Visitors to the United Kingdom may be familiar with the London Bridge, Buckingham Palace, 10 Downing Street, the Victoria and Albert Museum or the Tower of London from guide books or via travel, but the Big Ben needs a bit more explaining and deserves its true history to be revealed as it’s undeniably one of London’s main and most famous landmarks!
1. Ring any Bells?
If ever you had heard of the Big Ben and never heard the actual Big Ben, be informed that this term actually refers to the largest bell in Clock Tower of Westminster, which is at the north end of the Palace of Westminster in London, England. Different designers were behind the grand structure’s clock, tower, but the Great Bell or “Big Ben” was first cast in Stockton-on-Tees by John Warner & Sons, however this prototype cracked upon first testing and another smaller bell was cast at the Whitechapel Bell Foundry which also found its way to be cracked. Three years later, a square piece of metal around the rim of the crack was effectively chipped out to repair the new bell, which was turned an eighth of a turn but when the hammer struck the new spot, the bell had a new sound, and had never changed since.
2. What’s in a Name
The Big Ben is a nickname that had wound its way to the clock and the clock tower itself, however, newbies in London can now associate the whole thing more directly to their queen. In 2012, the Big Ben was officially renamed Elizabeth Tower in commemoration of Queen Elizabeth’s Jubilee Year – her 60th year on the throne. Big Ben was purportedly named after either Sir Benjamin Hall, the First Commissioner for Works, or after heavyweight boxer Benjamin Gaunt, both prominent contemporaries of the bell.
3. The Sound
Since we’d established the Big Ben as also referring to the clock and clock tower, it’s the world’s largest four-faced chiming clock. During World War II, their broadcasted chimes signalled that Britain had not yet been defeated. The Westminster Chimes, resounding every quarterhour, were the “Cambridge Chimes,” first sounded at Great Mary’s Cambridge. Big Ben itself, we note, the Great Bell itself, is the hour bell chiming the note E.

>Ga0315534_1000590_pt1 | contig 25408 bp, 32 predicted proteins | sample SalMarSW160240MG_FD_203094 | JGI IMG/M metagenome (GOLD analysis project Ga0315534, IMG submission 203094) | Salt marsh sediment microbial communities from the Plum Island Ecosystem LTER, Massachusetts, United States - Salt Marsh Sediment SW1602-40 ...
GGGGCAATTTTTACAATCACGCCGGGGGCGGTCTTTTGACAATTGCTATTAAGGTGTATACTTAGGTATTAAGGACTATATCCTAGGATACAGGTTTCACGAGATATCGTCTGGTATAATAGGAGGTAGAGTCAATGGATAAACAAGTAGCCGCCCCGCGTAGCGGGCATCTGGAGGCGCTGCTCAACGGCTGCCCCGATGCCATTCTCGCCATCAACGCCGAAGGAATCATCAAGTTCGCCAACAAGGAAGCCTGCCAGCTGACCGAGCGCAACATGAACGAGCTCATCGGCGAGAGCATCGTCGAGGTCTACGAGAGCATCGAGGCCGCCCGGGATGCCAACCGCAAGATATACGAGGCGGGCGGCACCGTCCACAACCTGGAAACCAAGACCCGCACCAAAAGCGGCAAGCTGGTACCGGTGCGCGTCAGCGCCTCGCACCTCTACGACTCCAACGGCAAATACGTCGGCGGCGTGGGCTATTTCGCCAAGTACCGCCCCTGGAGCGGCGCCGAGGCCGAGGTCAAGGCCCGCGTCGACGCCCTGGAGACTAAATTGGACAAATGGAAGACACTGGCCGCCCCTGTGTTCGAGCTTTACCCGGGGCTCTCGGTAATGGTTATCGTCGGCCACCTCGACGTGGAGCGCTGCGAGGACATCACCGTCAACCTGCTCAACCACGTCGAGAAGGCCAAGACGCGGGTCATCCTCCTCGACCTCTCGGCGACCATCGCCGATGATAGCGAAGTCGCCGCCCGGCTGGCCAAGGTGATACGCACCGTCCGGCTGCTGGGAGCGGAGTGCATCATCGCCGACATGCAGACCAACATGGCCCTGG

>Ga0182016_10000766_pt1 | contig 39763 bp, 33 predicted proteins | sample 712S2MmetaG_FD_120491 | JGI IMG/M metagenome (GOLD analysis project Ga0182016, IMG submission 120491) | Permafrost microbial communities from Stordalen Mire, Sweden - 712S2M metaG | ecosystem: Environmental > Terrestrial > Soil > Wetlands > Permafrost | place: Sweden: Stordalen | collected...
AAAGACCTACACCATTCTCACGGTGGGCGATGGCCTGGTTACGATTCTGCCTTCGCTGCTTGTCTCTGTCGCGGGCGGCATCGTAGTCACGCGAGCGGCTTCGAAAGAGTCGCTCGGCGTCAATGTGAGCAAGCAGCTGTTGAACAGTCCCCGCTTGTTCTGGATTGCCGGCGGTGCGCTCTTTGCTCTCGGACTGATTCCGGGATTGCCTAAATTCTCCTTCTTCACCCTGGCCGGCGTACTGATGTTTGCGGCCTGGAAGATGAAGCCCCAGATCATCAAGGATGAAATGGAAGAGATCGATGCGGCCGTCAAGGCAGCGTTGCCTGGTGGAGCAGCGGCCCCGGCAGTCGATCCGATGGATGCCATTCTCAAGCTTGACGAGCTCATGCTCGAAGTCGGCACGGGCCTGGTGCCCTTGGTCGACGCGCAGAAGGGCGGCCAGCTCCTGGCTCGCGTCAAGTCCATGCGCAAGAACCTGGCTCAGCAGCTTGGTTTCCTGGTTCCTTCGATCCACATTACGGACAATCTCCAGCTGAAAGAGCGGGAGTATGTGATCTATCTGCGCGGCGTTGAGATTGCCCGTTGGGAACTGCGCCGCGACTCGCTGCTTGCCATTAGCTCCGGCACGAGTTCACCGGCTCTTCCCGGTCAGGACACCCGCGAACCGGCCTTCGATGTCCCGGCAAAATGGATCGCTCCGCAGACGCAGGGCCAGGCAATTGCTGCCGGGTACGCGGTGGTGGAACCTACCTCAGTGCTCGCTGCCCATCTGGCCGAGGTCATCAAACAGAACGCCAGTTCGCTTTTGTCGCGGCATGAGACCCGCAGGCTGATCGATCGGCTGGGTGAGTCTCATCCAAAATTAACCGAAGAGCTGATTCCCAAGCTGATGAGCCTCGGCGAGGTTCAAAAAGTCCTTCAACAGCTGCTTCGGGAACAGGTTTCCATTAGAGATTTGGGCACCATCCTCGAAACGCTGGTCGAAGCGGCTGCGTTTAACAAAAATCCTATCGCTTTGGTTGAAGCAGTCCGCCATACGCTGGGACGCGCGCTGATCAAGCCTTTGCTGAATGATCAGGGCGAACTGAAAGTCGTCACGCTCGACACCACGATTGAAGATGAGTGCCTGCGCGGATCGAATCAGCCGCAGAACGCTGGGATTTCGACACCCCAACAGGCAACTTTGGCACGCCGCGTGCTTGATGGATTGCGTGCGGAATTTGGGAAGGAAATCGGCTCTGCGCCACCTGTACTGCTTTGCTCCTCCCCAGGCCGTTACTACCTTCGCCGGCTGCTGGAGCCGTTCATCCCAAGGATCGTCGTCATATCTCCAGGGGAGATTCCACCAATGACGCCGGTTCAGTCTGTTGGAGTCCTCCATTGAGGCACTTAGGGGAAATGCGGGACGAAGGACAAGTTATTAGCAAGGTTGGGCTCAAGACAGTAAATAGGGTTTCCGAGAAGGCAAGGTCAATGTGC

4. New Year’s Celebration
United Kingdom tunes in to the chimes of the Big Ben to welcome the new year, wherein radio and TV stations closely broadcast the countdown live as the country’s focal New Year tradition. Actually, it was in the New Year of 1924 that the chimes were first broadcasted on radio.
5. Inscribed and Enlightened
Along each of the clock faces are the Latin inscriptions “Domine salvam fac Reginam nostrum Victoriam Primam” or “O Lord, keep safe our Queen Victoria the First” in gold lettering. Now, children can assemble their own Big Ben LEGO sets, part of the LEGO Architecture series; and, on the line of government and assemblies, a light in the Big Ben tells whenever the House of Commons is in session.
The Big Ben can mean many things; you should know that it had become a part of British history and culture and deserves its place as one of its most iconic features.
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